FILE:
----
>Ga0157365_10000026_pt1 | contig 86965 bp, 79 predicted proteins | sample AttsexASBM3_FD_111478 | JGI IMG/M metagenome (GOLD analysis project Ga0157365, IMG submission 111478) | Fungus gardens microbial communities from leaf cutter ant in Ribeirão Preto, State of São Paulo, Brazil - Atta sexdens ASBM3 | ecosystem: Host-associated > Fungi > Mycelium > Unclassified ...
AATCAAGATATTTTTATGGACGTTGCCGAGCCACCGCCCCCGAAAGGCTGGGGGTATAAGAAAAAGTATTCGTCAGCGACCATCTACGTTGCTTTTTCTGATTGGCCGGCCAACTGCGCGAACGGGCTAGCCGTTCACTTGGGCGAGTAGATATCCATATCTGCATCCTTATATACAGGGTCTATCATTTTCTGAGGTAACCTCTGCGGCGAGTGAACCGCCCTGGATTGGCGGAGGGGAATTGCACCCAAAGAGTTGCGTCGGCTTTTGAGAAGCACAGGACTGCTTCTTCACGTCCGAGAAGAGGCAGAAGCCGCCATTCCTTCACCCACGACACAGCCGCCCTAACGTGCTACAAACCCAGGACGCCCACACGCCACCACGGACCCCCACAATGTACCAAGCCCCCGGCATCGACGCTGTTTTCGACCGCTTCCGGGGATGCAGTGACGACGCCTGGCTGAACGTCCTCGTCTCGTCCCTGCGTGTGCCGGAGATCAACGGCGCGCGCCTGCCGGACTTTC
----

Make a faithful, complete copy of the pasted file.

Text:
>Ga0157365_10000026_pt1 | contig 86965 bp, 79 predicted proteins | sample AttsexASBM3_FD_111478 | JGI IMG/M metagenome (GOLD analysis project Ga0157365, IMG submission 111478) | Fungus gardens microbial communities from leaf cutter ant in Ribeirão Preto, State of São Paulo, Brazil - Atta sexdens ASBM3 | ecosystem: Host-associated > Fungi > Mycelium > Unclassified ...
AATCAAGATATTTTTATGGACGTTGCCGAGCCACCGCCCCCGAAAGGCTGGGGGTATAAGAAAAAGTATTCGTCAGCGACCATCTACGTTGCTTTTTCTGATTGGCCGGCCAACTGCGCGAACGGGCTAGCCGTTCACTTGGGCGAGTAGATATCCATATCTGCATCCTTATATACAGGGTCTATCATTTTCTGAGGTAACCTCTGCGGCGAGTGAACCGCCCTGGATTGGCGGAGGGGAATTGCACCCAAAGAGTTGCGTCGGCTTTTGAGAAGCACAGGACTGCTTCTTCACGTCCGAGAAGAGGCAGAAGCCGCCATTCCTTCACCCACGACACAGCCGCCCTAACGTGCTACAAACCCAGGACGCCCACACGCCACCACGGACCCCCACAATGTACCAAGCCCCCGGCATCGACGCTGTTTTCGACCGCTTCCGGGGATGCAGTGACGACGCCTGGCTGAACGTCCTCGTCTCGTCCCTGCGTGTGCCGGAGATCAACGGCGCGCGCCTGCCGGACTTTC